Dalkowski had the wildest stats in minor league history, like in 103 innings, striking out 150 but walking 196. Earl Weaver gave him an IQ test, looked at the results and said, OK ... look, we are going make this simple: just aim for belt high center of the plate.

    Under Weaver's tutelage of making everything simple, Dalkowski rapidly became a much more effective pitcher and soon in spring training looked like he would make the major league team.

    At that moment, he hurt his arm.

    Replies: @I, Libertine

  136. Christopher Steele, the failed intelligence officer who fell for a 4chan hoax and was depended upon by Obama’s top investigative minds for the Russian hackers debacle, is being sued in the UK for defamation by Russian oligarchs, and has claimed that all his documents and data from the 2016 attempt to prevent the election of Donald Trump has been deleted (probably by Russian hackers). “They no longer exist,” Steele said, under oath, in a UK court. “They were wiped in early January 2017.” This was the time of the Buzzfeed “dossier” leak.
    This follows Adam Schiff, long-time close friend of numerous wealthy sex offenders, blocking the release of senate testimony.
    https://www.theblaze.com/news/christopher-steele-dossier-emails-documents-wiped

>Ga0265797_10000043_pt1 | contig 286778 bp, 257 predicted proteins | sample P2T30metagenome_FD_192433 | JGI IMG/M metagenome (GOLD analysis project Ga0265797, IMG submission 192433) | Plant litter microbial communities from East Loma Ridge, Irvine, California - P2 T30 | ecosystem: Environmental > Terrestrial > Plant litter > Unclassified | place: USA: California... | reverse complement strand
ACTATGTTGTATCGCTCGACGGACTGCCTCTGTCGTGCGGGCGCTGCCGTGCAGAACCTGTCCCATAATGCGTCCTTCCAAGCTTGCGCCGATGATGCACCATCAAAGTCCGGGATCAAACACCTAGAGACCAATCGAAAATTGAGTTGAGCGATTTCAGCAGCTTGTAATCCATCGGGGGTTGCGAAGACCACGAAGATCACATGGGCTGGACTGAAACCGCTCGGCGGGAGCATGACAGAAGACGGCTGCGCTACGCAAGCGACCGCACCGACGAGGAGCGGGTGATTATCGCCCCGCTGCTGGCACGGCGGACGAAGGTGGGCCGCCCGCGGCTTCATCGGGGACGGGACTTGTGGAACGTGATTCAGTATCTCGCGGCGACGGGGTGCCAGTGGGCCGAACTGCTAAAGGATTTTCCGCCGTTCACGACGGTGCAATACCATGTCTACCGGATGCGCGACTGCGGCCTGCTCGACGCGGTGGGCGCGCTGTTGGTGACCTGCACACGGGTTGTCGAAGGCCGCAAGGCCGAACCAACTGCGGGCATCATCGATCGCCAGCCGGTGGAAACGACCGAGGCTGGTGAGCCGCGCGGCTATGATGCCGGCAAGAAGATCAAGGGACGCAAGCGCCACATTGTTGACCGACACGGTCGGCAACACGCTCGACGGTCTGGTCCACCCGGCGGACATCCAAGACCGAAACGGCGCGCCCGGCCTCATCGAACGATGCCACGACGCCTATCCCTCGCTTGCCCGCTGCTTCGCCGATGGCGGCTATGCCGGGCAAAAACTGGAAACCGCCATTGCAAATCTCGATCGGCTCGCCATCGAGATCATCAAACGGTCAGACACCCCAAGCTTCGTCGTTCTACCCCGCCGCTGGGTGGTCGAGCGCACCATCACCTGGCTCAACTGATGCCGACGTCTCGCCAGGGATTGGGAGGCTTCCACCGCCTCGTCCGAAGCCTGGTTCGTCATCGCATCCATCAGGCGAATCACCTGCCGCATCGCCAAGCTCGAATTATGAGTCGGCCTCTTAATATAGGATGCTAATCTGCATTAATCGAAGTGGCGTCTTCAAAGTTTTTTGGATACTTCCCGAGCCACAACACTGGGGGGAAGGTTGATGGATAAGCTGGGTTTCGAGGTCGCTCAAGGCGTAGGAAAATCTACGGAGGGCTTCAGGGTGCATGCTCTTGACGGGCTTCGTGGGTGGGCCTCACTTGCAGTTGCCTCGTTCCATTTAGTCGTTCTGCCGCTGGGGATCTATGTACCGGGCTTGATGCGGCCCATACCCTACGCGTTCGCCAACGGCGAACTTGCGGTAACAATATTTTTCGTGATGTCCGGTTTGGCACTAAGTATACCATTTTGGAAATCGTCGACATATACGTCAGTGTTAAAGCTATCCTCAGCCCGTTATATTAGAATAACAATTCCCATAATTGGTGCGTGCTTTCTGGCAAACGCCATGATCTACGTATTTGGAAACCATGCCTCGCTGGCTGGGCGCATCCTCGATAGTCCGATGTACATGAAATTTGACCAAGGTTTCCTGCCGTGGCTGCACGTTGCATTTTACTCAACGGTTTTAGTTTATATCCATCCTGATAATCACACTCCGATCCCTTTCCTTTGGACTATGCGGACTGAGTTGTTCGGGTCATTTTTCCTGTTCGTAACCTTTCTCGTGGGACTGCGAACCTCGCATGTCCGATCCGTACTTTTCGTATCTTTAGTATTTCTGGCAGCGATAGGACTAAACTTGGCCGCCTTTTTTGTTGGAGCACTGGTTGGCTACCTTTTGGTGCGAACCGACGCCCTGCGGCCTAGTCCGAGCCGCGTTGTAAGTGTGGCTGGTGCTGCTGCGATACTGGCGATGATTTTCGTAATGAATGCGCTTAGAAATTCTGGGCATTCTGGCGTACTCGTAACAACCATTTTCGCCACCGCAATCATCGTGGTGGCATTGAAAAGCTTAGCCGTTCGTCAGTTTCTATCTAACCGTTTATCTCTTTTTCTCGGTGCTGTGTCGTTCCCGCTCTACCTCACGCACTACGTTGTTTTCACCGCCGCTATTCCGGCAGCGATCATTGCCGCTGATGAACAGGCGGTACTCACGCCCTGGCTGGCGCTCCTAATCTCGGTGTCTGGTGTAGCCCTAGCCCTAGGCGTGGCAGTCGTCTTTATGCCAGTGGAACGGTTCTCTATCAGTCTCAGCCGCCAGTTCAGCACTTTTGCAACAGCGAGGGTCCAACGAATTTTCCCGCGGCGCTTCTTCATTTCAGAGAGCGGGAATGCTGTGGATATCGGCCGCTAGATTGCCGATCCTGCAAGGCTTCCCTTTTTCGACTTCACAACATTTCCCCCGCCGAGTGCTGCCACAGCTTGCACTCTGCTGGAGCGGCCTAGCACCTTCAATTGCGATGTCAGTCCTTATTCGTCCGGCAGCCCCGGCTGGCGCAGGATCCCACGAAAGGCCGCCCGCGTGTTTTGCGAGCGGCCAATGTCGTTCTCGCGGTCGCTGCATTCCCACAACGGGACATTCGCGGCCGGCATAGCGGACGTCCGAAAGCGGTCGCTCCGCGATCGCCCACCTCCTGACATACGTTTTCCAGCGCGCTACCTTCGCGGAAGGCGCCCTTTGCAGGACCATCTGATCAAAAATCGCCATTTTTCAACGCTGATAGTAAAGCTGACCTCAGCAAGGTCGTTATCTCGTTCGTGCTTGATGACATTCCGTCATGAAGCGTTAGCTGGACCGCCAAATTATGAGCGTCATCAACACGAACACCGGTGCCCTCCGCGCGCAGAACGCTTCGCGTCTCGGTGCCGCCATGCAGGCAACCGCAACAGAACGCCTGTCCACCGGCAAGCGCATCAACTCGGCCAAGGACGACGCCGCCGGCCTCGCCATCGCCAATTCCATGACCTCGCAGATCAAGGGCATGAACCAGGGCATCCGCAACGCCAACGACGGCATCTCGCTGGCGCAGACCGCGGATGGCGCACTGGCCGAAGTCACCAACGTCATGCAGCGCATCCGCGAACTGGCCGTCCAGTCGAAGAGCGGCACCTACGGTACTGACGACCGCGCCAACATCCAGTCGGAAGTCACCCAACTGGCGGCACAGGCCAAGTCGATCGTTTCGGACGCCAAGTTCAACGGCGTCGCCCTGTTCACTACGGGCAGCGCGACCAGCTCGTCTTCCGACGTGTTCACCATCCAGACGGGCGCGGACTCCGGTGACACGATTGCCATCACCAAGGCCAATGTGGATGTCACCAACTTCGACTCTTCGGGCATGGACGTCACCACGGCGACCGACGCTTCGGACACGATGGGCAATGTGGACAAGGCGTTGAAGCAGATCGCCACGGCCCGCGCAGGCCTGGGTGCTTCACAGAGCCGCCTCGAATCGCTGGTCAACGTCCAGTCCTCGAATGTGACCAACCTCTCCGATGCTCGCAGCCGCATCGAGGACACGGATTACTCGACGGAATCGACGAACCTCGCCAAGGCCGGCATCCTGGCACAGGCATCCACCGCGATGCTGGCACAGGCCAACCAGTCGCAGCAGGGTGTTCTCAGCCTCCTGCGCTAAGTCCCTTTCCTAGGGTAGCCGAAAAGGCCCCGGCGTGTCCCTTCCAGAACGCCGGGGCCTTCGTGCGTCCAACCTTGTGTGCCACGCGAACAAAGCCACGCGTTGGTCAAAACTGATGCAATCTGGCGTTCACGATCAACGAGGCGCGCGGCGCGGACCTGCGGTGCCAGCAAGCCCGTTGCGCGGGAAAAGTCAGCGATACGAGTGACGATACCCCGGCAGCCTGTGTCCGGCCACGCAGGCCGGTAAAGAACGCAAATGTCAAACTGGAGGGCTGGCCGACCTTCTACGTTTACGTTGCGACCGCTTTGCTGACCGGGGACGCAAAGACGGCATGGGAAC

https://aclj.org/public-policy/radio-recap-schiff-blocks-russia-probe-transcripts-to-keep-americans-in-the-dark

    • Replies: @anon
    @J.Ross

    Former longtime Australian Foreign Minister Alexander Downer was mixed up in that.
    Downer [b.1952] was the son of Liberal Cabinet Minster Sir Alec Downer [b.1904] who was the son of Sir John Downer [1837-1915], Senator for South Australia and one of the drafters of Australia's Constitution.
    Anyway, many Australians want to know if the Yanks still do waterboarding, if not, could the FBI make an exception for Downer?

  137. Don Young is the most senior member of the House today. In his first term, that claim belonged to Wright Patman, who served since 1929. When Gilbert N. Haugen (1899) was senior.

    Before him was Alfred C Harmer (1871/1877), Henry Dawes (1857), Joshua R Giddings (1838), John Quincy Adams, et al., (1831), Lewis Williams (1815), Thomas Newton, Jr (1801), Nathaniel Macon (1791)

    Phew… Someone else can do this for the Senate. And the House of Lords.

  138. Anon[606] • Disclaimer says:

    I got Arnold Palmer’s autograph after he finished the 3rd round of the L.A. Open at El Rancho in 1963. Later that year, there was an article about “Arnie’s Army” in one of the two golf mags of the day. And there, in that article, was a photo from that day of Arnie walking down the 18th fairway with a pack of fans straggling behind. Are there I was in the pic! Walking alongside, and looking at him with smiling hero-worship. I bought the mag bought lost the dang thing.

  139. @syonredux
    @syonredux

    Of course Noah does have some ideas as to how the whole thing might be made to work:


    28/That will require some creative rewriting of the national story. It may require cooperation against common threats (as in the 1860s and the 1930s-40s). It will certainly require some strong leadership. And it will be a very long, contentious process, as it always was before.
     
    https://twitter.com/Noahpinion/status/1254680616391413760